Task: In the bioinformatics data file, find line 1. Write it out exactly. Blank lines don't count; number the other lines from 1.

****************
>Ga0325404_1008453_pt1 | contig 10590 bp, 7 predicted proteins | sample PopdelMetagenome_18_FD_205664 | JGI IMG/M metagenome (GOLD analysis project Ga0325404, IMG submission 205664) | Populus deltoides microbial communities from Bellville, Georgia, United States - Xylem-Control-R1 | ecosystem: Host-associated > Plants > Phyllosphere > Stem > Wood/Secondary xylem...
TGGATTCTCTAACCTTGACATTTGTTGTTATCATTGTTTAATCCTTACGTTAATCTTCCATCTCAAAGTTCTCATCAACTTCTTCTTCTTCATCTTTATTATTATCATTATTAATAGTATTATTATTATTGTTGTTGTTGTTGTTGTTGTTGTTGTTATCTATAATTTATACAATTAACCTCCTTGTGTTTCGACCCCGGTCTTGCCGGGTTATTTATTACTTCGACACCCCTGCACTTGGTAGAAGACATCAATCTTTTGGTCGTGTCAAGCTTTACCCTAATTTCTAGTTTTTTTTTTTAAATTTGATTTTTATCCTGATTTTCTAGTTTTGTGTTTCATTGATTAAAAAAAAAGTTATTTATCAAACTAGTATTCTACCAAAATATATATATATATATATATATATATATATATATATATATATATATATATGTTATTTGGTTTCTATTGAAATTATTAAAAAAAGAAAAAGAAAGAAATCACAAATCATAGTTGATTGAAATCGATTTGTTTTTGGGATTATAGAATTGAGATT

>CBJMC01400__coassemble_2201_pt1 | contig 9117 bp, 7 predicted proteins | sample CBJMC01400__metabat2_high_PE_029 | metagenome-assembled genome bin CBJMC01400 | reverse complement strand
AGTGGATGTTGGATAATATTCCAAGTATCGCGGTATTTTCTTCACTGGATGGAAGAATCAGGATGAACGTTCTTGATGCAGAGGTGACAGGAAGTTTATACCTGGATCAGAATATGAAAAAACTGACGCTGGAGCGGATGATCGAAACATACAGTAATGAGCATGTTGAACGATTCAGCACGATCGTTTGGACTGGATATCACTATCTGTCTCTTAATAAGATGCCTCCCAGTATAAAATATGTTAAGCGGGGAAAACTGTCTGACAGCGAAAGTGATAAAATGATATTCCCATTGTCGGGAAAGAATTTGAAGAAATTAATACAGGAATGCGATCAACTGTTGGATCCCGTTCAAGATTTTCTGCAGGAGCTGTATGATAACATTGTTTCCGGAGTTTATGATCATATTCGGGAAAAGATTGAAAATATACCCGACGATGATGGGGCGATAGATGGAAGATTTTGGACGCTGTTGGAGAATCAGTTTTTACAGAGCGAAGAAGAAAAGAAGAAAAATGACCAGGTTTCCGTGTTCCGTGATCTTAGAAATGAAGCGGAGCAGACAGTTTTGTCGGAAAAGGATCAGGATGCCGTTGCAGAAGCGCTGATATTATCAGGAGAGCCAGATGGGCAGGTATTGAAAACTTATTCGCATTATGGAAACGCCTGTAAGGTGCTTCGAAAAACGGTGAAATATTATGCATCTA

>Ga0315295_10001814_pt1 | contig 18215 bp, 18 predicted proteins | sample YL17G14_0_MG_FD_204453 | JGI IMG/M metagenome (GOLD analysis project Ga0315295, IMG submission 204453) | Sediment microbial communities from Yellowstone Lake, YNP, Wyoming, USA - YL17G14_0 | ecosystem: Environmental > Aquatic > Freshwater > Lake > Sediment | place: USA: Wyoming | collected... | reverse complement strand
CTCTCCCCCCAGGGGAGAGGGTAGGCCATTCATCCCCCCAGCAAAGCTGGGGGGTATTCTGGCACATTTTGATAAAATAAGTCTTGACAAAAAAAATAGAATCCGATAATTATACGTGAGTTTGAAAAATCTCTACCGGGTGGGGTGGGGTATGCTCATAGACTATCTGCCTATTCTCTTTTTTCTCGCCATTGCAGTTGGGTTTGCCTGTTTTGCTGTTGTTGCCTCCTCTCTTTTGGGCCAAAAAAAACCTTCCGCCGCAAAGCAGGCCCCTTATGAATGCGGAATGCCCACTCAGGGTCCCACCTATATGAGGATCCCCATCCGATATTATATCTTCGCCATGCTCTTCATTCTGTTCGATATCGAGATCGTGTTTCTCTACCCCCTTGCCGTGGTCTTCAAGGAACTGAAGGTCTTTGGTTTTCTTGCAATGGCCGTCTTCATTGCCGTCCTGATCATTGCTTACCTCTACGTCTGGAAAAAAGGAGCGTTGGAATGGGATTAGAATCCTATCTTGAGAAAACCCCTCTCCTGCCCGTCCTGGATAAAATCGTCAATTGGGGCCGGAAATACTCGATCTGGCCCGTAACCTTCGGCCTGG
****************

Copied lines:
>Ga0325404_1008453_pt1 | contig 10590 bp, 7 predicted proteins | sample PopdelMetagenome_18_FD_205664 | JGI IMG/M metagenome (GOLD analysis project Ga0325404, IMG submission 205664) | Populus deltoides microbial communities from Bellville, Georgia, United States - Xylem-Control-R1 | ecosystem: Host-associated > Plants > Phyllosphere > Stem > Wood/Secondary xylem...